Public Interest Lawyers, representing students at the University of Birmingham, have today sent an open letter to the Vice-Chancellor seeking the immediate discharge of an injunction dated 25 November 2011. The injunction, which is to last for twelve months, prohibits students from entering or remaining on any part of the University campus for the purposes of occupational protest unless prior written consent from the University is obtained.
The University obtained the injunction following a small and peaceful protest on 23 November 2011 in which an unused residential gatehouse on campus was occupied for 48 hours. The occupational protest sought to raise awareness of the Higher Education White Paper and voice concerns over the privatisation of the Higher Education System.
Rather than engaging and negotiating with the protesters, the University made an urgent without notice court application which proceeded even though the occupation had ended. In further confirmation of the University’s disproportionately aggressive approach, disciplinary proceedings were brought against one student protester forced to reveal his identity on making a formal complaint to the police after allegedly being punched three times by a University Security Guard.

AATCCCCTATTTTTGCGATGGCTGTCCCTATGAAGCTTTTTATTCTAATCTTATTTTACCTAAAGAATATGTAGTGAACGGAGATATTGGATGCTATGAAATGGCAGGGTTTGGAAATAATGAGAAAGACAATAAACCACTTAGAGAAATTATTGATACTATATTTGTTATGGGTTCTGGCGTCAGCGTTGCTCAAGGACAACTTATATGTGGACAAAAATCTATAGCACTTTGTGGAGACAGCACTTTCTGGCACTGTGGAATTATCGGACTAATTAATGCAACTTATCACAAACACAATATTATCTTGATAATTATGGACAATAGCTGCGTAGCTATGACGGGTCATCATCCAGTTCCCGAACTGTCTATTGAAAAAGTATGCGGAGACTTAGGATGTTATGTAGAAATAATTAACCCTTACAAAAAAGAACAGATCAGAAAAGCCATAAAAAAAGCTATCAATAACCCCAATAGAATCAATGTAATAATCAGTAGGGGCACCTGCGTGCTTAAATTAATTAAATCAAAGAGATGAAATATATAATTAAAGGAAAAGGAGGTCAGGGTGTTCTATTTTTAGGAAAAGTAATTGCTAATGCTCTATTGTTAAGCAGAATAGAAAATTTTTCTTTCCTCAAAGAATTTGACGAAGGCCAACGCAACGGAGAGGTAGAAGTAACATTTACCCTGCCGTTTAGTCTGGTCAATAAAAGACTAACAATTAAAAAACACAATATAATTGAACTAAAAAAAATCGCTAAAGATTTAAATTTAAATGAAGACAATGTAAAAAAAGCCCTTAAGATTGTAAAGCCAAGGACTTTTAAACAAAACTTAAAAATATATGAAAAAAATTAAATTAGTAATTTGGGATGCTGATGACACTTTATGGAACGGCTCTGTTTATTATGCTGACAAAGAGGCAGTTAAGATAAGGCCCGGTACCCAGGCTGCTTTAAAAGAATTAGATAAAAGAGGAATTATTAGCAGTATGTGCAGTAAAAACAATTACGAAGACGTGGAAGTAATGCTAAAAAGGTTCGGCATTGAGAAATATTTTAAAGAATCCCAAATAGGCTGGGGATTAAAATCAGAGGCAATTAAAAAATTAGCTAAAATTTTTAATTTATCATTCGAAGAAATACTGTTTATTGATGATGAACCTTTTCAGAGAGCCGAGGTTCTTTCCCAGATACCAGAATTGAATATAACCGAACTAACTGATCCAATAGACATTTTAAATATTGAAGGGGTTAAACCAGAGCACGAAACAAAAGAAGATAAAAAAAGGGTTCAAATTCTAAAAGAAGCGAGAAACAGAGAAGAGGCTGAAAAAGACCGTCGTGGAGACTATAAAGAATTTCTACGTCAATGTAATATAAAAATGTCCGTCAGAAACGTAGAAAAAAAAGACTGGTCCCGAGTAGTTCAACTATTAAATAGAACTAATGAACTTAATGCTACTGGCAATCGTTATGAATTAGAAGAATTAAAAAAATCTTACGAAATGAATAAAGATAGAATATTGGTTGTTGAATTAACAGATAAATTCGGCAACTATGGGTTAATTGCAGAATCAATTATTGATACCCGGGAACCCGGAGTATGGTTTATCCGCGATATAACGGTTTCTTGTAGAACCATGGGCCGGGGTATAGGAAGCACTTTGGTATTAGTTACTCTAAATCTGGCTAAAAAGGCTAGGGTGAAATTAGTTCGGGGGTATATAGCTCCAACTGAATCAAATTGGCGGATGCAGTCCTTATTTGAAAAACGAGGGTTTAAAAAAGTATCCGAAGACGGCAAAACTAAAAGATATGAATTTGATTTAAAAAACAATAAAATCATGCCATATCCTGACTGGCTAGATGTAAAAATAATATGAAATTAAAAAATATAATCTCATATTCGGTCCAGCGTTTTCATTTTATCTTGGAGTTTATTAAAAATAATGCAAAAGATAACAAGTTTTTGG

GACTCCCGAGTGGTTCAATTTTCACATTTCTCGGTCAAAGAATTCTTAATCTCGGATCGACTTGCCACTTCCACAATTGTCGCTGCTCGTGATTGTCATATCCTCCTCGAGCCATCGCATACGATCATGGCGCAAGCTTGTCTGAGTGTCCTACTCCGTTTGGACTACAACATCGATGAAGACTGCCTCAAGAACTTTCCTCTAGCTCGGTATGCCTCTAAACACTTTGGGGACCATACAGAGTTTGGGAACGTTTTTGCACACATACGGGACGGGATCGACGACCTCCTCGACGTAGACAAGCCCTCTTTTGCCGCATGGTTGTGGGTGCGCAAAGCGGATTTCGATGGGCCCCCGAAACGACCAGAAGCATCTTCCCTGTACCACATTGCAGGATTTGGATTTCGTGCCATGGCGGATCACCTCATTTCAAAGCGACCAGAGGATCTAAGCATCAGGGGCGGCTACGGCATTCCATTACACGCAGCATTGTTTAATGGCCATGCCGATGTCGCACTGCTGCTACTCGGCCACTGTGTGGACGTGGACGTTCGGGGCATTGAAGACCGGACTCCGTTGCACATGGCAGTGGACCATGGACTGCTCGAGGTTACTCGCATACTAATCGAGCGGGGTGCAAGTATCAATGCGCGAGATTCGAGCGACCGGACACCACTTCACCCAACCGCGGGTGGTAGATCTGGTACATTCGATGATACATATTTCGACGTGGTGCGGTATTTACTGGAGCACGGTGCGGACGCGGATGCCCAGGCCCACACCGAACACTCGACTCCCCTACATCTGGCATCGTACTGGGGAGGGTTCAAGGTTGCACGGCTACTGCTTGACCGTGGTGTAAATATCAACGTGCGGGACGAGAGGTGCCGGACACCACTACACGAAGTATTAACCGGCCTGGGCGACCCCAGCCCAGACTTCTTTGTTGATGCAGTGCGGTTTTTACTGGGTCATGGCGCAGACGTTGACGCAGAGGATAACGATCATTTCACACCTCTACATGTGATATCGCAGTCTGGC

The letter sent today argues that the injunction represents an unacceptable restriction on the students’ legitimate right to protest and should be immediately discharged.
A full copy of the letter is attached.
Tessa Gregory, solicitor at Public Interest Lawyers said:
“We hope that the University will now urgently review its position and agree to discharge the injunction: it criminalises legitimate protest and is completely at odds with the University’s duty to respect and protect students’ right to freedom of expression and association.”
Sean Farmelo, a Second Year student stated:
"This is an affront to all students of the University of Birmingham. The fact that David Eastwood’s legal team pursued such an injunction is indicative of how little he and the rest of the management team value free speech on campus. I'm glad that it is being challenged, as it sets a dangerous precedent. I believe that unless the injunction is defeated the use of the law in an oppressive manner will become more common throughout the marketised university system, where students are viewed as consumers rather than thinkers and doers."